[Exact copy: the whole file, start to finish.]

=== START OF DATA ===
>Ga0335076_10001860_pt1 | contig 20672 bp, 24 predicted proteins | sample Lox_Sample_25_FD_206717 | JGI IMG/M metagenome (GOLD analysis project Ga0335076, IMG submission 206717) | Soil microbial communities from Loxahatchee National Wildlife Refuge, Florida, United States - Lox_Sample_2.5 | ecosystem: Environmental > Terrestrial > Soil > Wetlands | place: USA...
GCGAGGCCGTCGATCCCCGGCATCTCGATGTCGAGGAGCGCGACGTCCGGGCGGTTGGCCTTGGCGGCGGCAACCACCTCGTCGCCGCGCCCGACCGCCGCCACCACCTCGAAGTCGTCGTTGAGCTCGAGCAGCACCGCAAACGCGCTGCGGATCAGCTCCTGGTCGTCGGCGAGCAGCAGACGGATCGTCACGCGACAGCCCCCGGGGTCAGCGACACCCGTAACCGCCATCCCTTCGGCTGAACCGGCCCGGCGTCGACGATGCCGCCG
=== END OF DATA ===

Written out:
>Ga0335076_10001860_pt1 | contig 20672 bp, 24 predicted proteins | sample Lox_Sample_25_FD_206717 | JGI IMG/M metagenome (GOLD analysis project Ga0335076, IMG submission 206717) | Soil microbial communities from Loxahatchee National Wildlife Refuge, Florida, United States - Lox_Sample_2.5 | ecosystem: Environmental > Terrestrial > Soil > Wetlands | place: USA...
GCGAGGCCGTCGATCCCCGGCATCTCGATGTCGAGGAGCGCGACGTCCGGGCGGTTGGCCTTGGCGGCGGCAACCACCTCGTCGCCGCGCCCGACCGCCGCCACCACCTCGAAGTCGTCGTTGAGCTCGAGCAGCACCGCAAACGCGCTGCGGATCAGCTCCTGGTCGTCGGCGAGCAGCAGACGGATCGTCACGCGACAGCCCCCGGGGTCAGCGACACCCGTAACCGCCATCCCTTCGGCTGAACCGGCCCGGCGTCGACGATGCCGCCG